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New post 26 Sep 2019, 14:55
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I'm in the process of moving, so my apologies to anyone who has mentioned me recently (or who has PMed me) and hasn't received a reply!

A couple of comments about the posts above:

jsound996 wrote:
For Verbal: The average question difficulty appears to be medium to medium-high on rare occasions. It appears that the GMAT tends to rate the average verbal questions difficulty less than the difficulty in the Quant Section. Maybe this is one of the reasons why you can generally miss more Quant questions and still score a +Q48 out of Q51, but missing a few question on Verbal drops a V51 to V40 or even less because the GMAT considers Verbal questions to be "easier" (based on the ESR reports) than Quant so you have a higher penalty for missing a question?


- It's much easier to design high-quality and very hard questions in Quant than in Verbal. I could easily design a Quant question that even 800-level test takers would have difficulty answering, but I'm not even sure what a Verbal question of that difficulty level could look like. So it should be true that the average difficulty level of hard Quant questions is higher than for hard Verbal questions, on the real test (though perhaps not on the paid-for tests, which have a limited question pool). But when discussing scoring for Quant and Verbal, it's important to recognize that GMAT scoring is based on how many standard deviations you are above or below average. In percentile terms, a Q50 is not even close to a V50 -- there's no Quant score that corresponds to the Verbal scores above V45. If you are thinking about the impact wrong answers can have on scoring, to make a fair comparison you should compare Q50 scorers with V40 scorers or thereabouts. A single wrong answer has a large effect on scores around the V50 level, but you don't see that effect in Quant because there is no analog of the V50 level on the Quant scale - there are not different Quant scores that differentiate between test takers deep into the 99th percentile.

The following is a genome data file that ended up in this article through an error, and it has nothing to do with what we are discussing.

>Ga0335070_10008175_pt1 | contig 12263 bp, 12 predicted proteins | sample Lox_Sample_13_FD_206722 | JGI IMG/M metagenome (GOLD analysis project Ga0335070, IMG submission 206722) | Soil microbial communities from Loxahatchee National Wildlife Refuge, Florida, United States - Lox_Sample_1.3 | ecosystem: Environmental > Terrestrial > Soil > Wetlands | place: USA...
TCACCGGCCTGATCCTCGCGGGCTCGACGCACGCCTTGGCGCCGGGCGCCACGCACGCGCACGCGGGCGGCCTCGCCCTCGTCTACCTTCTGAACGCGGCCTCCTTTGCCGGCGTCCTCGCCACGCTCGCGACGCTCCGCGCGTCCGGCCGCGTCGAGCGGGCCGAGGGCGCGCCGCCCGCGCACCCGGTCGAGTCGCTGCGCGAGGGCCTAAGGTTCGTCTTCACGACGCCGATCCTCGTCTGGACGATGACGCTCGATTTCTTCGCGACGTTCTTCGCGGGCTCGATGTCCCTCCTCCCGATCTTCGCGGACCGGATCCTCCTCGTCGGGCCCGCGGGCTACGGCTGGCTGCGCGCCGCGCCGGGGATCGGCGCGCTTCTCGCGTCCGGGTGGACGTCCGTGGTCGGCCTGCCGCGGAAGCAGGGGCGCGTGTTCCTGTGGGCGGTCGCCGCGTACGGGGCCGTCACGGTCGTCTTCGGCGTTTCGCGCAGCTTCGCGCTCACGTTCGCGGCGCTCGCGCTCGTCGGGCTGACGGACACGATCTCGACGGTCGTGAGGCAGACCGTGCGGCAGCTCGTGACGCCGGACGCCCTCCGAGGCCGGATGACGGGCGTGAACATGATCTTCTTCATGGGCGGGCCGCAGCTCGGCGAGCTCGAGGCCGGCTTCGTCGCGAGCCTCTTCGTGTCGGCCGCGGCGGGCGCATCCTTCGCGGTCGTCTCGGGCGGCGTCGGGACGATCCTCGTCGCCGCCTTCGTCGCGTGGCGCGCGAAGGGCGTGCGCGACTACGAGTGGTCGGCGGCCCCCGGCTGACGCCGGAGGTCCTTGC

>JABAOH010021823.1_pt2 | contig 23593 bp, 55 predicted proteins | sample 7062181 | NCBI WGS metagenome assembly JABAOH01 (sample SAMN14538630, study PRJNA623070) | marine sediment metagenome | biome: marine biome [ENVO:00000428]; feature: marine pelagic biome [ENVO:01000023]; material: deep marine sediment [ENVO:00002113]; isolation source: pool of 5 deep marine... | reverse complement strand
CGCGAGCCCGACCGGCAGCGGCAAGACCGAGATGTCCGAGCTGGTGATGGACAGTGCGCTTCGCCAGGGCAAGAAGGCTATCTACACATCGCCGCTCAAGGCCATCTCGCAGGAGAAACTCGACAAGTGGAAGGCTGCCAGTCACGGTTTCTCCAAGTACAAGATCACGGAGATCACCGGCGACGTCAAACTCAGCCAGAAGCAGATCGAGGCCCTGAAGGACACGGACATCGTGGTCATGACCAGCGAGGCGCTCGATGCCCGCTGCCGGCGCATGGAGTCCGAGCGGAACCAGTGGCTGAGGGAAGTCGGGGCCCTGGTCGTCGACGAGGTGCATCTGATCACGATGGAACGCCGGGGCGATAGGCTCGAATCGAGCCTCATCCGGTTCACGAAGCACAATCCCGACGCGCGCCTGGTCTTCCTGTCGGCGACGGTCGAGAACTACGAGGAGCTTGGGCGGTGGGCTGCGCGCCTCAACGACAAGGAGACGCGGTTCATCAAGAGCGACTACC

- about interpreting average difficulty level from an ESR, it's impossible to say, from the ESR graphics, just how hard the questions are since there's no indication precisely what the vertical axis means. Anyone who has scored in the Q50-Q51 range or V45+ range on the real test knows that there are typically very many extremely hard questions at that level. But I've never seen an ESR where the average difficulty line reached even the top quarter of the available space. So I think the scale of those graphics is misleading - it seems to suggest that question difficulty doesn't deviate much from medium-level, but only because the top of the graph is probably for 900-level questions that don't exist in practice. That's my assumption, at least, but there's no way to confirm that.

bb wrote:
Difficulty in General:
I looked up the hardest and easiest questions on GMAT Club and found that there are few Official Questions in the Top 100 and quite a few in the Easiest 100. That's 100 out of thousands of questions here, so in general the difficulty of the official questions is not high, which confirms the concept that GMAT probably does not have many hard questions and difficulty sort of bobs around medium/hard/medium for even the top scoring individuals, likely because of the question pool lacking sufficient number of the hard questions.


- I don't think this is true. I recently went through a lot of the "hardest" Verbal CR questions in that list, and almost all of the "hardest" prep company Verbal questions are questions that are deeply problematic, logically speaking. When a question has two perfectly correct answers, or no logically correct answer, naturally test taker performance on that question will be poor, but not because the question is difficult, but instead because the question is poorly designed. One thing you can infer from that: it's difficult to design very hard Verbal questions. But I don't think you can infer anything about the difficulty level of questions on the real test from the fact that prep companies have designed some low quality questions that confuse a lot of people (myself included!). It's also clearly true that many prep company Quant questions are much harder than any real test questions, only because those company questions are overly long or complicated, or are out of scope. Designing extremely hard Quant questions is actually very easy to do, and the fact that some companies do it doesn't really tell you anything about how hard the GMAT is. Anyone scoring Q50-Q51 on the real test will observe that real GMAT Quant questions can be very hard (though not because they're extremely long or complicated or out of scope).
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Re: GMAT ESR Report Question Difficulty   [#permalink] 26 Sep 2019, 14:55